. “Without the approval of the governor, [the council] cannot pass any law.”
“The 13th amendment, as it is today, is not being implemented as it should be,” says Wickramartne. The central government needs to come to terms with the idea of “sharing power with the periphery,” he says. The issue of which body controls state land is the key to the discussion, says Kumaravadivel Guruparan, a lecturer in the Department of Law at the University of Jaffna. Sri Lanka’s military appears to have been given carte blanche in terms of seizing land, and in the aftermath of the civil war has used lands originally acquired for security purposes to set up hotels, plantations, tour operations and more. This, of course, has aroused the ire of local Tamils. “How do these amount to public security?” says Guruparan. In the most high profile land-grabbing case, over 1,000 complaints have been filed by property owners demanding compensation or the return of their lands in an approximately 2,430-hectare area, which the government has announced it will retain possession of on the Jaffna peninsula. This area includes the large Palay military cantonment as well as the military-operated Thalsevana Holiday Resort. “Those lands cannot be released due to development plans for [an] airport and harbor,” says Wanigasooriya, adding that military bases such as Palay are “essential” for national security. The central government, which is primarily concerned with maintaining stability in the former conflict areas as well as pandering to its Sinhalese voting base, is unlikely to budge on the issue of control over state land.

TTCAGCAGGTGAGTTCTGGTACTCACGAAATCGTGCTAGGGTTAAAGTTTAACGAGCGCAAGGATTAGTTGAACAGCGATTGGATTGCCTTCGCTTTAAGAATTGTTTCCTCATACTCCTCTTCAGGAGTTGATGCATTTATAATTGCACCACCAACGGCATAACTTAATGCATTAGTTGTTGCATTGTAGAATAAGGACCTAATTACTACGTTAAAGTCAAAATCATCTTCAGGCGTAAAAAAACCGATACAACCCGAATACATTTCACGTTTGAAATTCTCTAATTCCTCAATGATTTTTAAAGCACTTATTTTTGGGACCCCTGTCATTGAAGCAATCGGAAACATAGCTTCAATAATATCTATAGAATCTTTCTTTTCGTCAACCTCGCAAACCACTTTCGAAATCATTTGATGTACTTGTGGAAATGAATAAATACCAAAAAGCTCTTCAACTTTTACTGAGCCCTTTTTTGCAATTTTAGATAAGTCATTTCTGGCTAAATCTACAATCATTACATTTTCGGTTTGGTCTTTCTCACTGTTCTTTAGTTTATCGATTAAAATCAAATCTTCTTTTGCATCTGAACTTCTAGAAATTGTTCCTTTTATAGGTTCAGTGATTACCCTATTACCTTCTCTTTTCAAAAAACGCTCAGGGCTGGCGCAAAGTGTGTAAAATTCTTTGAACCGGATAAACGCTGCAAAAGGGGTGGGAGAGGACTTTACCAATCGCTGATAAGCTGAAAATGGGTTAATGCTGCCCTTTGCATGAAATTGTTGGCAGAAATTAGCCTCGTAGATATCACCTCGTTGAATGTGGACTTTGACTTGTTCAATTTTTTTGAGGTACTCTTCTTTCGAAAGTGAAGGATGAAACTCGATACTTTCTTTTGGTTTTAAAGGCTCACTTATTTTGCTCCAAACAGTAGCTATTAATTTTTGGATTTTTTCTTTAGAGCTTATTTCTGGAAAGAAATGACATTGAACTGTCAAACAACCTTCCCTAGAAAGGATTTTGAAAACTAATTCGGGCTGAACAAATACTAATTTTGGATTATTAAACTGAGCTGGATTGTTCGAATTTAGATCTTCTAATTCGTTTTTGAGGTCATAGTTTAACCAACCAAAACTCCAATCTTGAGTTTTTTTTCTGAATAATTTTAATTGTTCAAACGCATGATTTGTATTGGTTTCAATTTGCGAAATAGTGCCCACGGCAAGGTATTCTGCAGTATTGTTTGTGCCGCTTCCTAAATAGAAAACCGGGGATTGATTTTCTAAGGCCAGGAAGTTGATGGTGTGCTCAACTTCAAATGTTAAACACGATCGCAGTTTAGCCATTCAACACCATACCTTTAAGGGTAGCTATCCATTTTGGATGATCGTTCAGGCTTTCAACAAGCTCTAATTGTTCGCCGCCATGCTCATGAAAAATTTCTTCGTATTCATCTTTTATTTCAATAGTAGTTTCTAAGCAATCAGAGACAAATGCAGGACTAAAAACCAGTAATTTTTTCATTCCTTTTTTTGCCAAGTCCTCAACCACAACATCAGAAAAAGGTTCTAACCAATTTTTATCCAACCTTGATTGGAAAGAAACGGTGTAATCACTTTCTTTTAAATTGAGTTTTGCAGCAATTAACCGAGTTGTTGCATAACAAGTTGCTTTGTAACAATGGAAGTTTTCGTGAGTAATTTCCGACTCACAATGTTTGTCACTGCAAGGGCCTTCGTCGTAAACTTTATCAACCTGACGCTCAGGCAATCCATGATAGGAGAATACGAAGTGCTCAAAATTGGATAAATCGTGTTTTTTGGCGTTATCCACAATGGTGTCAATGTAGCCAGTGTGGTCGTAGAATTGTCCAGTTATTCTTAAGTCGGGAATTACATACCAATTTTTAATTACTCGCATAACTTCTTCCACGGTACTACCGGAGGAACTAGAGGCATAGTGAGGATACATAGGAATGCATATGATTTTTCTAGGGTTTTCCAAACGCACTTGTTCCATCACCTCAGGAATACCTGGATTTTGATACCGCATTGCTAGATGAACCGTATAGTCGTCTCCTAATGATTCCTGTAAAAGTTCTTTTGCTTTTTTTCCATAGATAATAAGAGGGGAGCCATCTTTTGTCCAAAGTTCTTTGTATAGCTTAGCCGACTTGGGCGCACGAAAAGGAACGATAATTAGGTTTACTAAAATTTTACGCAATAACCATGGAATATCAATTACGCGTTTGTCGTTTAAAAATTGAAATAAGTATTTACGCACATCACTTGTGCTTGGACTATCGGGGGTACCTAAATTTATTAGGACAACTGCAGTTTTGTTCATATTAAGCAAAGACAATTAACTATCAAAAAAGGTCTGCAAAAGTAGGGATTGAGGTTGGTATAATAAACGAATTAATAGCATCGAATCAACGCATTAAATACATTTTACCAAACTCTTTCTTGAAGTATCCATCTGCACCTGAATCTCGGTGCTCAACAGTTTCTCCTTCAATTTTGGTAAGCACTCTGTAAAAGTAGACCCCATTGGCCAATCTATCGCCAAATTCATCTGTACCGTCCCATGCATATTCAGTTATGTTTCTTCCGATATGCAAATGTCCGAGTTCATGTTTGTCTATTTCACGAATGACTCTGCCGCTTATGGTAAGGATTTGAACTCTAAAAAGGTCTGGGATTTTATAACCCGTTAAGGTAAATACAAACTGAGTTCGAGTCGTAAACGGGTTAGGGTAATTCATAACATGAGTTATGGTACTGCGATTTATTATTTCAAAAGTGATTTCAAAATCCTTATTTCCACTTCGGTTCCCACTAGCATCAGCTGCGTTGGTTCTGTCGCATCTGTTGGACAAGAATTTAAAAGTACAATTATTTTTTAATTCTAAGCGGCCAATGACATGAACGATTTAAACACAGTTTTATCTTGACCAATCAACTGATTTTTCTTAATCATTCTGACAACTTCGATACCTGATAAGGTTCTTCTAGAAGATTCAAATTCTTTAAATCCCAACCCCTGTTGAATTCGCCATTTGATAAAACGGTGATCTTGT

“There is a belief that if you give the north land and police powers they will run away with it,” says Saravanamuttu. The primary fear, he says, is that Tamils will once again try to set up an independent state, using land powers acquired through the 13th amendment as a legal means to unify provinces in the North and East. These fears are largely exaggerated, says Saravanamuttu, but the current government is willing to do “whatever necessary to hold the support of the Sinhala-Buddhist constituency.” When asked about these fears, the government is quick to point the finger at the Tamil diaspora. “There are many groups based in other countries propagating the ideology of separatism,” says Wanigasooriya. “We cannot afford to let our guard down, not yet.”
The decision to host CHOGM in Sri Lanka is a huge feather in the cap for the Rajapaksa government, despite the fact that the upcoming summit has served as a talking point for critics to refocus attention on Sri Lanka’s reluctance to be held accountable for rights abuses. “Certainly Sri Lanka has to make good on its human rights record,” says Wickramartne. “By our own standards we have fallen short.” “We are hopeful [that] it is possible for all communities to live together,” says Wanigasooriya.
But for people like Amitha, who is desperately trying to secure asylum in a European country, the notion of reconciliation is a hard sell. “I can never go back home because I know what happens to female ex-cadres,” she says. “I would rather commit suicide.” Father Regno, too, is not optimistic. Over a cup of milky sweet tea he offers one last musing. “Without a political solution, we have no future.”